Skip to 0 minutes and 0 secondsIn this step, we're going to have a look at how transistors can be combined together to form what are called logic gates. And in particular, we'll look at the NAND gate. We've already seen how transistors can be used to store the value 1 or 0 by acting like a simple switch. We're now going to look at combining those transistors together so they can perform more complex operations. Here, we have a circuit set up containing two transistors. Again, you don't have to understand what is going on in this circuit, just as long as you can understand the basic inputs and outputs. The two switches are acting as inputs to the transistor setup, and the LED represents the output.

Skip to 0 minutes and 39 secondsAt the moment, when both inputs are in the off position, the LED is on. Either of the inputs can be turned on, leaving the other one off, and the LED will stay on. It's only when both inputs are turned on that the LED will switch off. This arrangement of transistors is called a NAND gate, and you'll learn about why later. Now, rather than drawing two transistors every time we want to represent a NAND gate, we can use a symbol that looks like this. Whether we're using the symbol or the two transistors, the inputs and outputs remain the same. When both inputs are off, the output is on. Turning either of the inputs on doesn't affect the output.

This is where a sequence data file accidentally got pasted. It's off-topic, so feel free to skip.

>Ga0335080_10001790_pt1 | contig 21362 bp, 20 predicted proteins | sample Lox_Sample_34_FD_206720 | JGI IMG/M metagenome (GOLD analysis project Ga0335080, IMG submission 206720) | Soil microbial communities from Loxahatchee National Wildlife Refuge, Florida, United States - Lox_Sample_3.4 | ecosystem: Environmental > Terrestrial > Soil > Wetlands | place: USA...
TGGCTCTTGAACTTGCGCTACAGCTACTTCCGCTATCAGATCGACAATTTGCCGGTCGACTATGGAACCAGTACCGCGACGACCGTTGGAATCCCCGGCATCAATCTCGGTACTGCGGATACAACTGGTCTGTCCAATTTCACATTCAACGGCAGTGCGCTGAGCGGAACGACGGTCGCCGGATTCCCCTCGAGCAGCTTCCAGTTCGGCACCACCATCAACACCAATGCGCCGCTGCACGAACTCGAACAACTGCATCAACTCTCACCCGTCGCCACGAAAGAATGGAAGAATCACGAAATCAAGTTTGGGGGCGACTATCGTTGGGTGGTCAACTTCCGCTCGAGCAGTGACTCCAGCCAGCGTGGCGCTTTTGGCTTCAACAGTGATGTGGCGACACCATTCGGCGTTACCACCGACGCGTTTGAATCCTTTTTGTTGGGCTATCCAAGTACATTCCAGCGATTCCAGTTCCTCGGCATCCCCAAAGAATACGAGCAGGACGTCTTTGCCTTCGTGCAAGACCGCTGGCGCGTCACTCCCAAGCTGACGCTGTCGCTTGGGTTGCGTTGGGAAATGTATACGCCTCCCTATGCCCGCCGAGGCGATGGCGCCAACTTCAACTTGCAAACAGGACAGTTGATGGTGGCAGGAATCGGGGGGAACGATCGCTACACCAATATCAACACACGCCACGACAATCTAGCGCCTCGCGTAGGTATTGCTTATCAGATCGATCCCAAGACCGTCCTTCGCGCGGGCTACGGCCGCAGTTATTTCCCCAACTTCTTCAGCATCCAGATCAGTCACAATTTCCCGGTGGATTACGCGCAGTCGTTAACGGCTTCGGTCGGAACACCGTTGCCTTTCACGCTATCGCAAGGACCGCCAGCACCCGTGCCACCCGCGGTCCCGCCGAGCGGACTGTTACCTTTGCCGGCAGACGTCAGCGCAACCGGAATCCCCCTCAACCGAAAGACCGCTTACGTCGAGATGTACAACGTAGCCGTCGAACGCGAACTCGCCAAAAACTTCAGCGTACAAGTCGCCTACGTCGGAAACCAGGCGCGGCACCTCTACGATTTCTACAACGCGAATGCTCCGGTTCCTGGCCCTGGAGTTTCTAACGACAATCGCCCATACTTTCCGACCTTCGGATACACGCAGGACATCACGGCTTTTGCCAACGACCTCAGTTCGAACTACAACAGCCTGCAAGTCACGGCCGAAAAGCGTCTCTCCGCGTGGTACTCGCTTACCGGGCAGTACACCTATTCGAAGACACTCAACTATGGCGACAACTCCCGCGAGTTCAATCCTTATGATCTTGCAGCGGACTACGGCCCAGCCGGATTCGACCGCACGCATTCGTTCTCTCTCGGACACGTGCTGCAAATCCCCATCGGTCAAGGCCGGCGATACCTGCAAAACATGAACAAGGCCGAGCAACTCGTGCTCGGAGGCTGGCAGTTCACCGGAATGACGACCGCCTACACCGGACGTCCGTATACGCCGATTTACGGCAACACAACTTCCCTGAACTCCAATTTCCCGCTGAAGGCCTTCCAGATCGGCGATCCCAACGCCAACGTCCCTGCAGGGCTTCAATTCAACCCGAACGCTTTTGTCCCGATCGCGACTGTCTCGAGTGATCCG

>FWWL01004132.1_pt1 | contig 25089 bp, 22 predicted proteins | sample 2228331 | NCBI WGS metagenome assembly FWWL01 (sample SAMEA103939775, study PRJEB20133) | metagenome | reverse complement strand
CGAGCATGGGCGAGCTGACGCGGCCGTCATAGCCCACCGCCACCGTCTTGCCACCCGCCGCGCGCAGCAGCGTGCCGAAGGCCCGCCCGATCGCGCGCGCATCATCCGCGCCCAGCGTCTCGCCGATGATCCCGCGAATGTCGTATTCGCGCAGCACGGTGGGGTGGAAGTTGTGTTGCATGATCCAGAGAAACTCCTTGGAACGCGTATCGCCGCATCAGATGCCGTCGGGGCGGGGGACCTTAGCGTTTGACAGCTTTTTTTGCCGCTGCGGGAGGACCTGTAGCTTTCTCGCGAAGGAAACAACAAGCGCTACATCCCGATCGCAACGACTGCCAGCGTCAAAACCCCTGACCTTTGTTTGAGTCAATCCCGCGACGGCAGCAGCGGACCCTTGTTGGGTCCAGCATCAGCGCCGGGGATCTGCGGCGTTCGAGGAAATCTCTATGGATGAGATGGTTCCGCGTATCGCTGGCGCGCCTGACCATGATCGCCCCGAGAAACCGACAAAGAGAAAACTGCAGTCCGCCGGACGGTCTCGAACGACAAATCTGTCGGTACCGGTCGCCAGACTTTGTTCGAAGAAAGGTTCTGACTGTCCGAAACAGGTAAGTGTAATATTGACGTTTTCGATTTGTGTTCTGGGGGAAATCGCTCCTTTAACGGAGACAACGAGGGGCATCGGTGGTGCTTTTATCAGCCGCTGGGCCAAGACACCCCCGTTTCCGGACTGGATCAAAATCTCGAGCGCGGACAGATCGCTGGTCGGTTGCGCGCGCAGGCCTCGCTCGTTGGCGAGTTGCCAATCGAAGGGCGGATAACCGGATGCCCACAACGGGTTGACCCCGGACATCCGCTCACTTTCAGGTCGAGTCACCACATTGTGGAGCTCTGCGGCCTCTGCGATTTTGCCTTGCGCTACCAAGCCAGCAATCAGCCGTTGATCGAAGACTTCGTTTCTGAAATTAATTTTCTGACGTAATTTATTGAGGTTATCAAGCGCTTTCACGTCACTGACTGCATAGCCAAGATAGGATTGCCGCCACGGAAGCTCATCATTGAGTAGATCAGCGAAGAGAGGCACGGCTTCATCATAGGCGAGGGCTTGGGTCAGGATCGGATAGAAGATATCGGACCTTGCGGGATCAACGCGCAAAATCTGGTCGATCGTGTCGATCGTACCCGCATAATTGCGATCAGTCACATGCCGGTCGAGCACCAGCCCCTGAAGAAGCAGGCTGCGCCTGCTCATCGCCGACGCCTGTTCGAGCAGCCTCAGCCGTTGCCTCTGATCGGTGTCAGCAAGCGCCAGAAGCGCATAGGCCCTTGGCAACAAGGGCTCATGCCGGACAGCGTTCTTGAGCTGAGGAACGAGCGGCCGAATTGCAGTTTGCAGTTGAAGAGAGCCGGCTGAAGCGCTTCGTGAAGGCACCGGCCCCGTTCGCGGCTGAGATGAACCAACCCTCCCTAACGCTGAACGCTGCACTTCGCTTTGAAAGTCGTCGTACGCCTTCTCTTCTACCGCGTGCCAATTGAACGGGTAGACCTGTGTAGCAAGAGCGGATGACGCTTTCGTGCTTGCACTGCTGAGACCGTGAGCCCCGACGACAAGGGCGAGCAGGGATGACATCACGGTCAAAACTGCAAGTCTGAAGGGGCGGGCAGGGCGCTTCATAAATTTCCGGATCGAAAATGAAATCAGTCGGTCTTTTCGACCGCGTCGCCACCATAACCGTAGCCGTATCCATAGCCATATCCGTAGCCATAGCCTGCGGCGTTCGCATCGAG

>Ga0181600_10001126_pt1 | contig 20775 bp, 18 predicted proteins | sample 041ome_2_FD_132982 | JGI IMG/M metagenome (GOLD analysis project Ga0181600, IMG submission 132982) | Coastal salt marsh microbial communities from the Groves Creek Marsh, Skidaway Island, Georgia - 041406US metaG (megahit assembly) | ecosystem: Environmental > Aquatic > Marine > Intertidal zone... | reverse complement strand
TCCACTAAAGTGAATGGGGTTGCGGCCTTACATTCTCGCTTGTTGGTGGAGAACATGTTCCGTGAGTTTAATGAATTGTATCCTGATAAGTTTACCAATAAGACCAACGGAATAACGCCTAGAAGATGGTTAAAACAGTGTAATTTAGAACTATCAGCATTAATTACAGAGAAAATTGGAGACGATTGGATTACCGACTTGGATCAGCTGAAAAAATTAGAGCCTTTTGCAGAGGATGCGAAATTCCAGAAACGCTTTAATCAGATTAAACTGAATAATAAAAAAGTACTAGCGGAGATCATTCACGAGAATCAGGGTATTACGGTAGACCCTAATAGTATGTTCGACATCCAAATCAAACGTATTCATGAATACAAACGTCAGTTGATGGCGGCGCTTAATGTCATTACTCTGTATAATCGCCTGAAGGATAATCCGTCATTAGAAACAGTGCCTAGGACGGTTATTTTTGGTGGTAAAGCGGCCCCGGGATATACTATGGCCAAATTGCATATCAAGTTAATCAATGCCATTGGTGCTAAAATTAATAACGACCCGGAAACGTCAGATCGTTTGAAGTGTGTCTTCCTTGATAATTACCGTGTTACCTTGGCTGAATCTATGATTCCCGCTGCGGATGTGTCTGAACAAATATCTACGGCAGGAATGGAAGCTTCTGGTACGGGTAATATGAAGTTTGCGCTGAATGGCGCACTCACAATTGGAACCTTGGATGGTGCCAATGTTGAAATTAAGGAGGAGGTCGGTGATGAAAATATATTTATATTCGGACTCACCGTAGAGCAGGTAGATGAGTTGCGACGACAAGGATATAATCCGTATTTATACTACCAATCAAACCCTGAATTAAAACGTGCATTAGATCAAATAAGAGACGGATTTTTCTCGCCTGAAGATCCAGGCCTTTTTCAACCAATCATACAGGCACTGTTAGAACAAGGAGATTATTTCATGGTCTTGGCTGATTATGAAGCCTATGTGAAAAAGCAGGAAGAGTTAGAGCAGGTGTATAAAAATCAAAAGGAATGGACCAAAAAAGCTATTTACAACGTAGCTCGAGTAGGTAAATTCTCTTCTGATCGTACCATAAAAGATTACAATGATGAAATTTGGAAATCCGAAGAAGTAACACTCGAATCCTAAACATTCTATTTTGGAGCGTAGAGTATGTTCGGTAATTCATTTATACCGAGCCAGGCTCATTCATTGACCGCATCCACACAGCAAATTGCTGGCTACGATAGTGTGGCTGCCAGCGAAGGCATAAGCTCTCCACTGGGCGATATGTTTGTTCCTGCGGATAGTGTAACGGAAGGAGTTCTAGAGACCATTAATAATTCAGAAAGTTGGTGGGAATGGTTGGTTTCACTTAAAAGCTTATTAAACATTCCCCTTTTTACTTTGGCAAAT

Skip to 1 minute and 22 secondsAnd only when both inputs are in the on position does the output become off.

Skip to 1 minute and 29 secondsWe can use this to draw what is called a truth table. With both inputs at 0 and 0, the lamp is on, so the output is 1. If either of the becomes 1, the lamp remains on, so the output remains 1. Only when both inputs are 1 does the output change to 0. So this is the truth table for a NAND gate. You can play with your own simulation of a NAND gate on the website circuitverse.org. Here you can select different gates. You can select inputs, which can be a 1 or a 0, and outputs in the form of a digital LED.

Skip to 2 minutes and 11 secondsThis will allow you to play around with a NAND gate and have a look at the truth table for yourself. You could even have a go to experimenting with different types of gates, which we'll be covering in the next step.

Creating NAND gates

In this step, we’re going to have a look at how transistors can be combined together to form what are called logic gates, and in particular we’ll look at the NAND gate.

We’ve already seen how transistors can be used to represent the value 1 or 0 by acting like simple switches. We’re now going to look at combining these transistors together so they can perform more complex operations.

The diagram below shows a circuit containing two transistors. Again you don’t have to understand what is going on in this circuit, just as long as you can understand the basic inputs and outputs.

A circuit where two switches each control the current going to the base of a transistor. The transistors are connected in series with each other, and in parallel with an LED.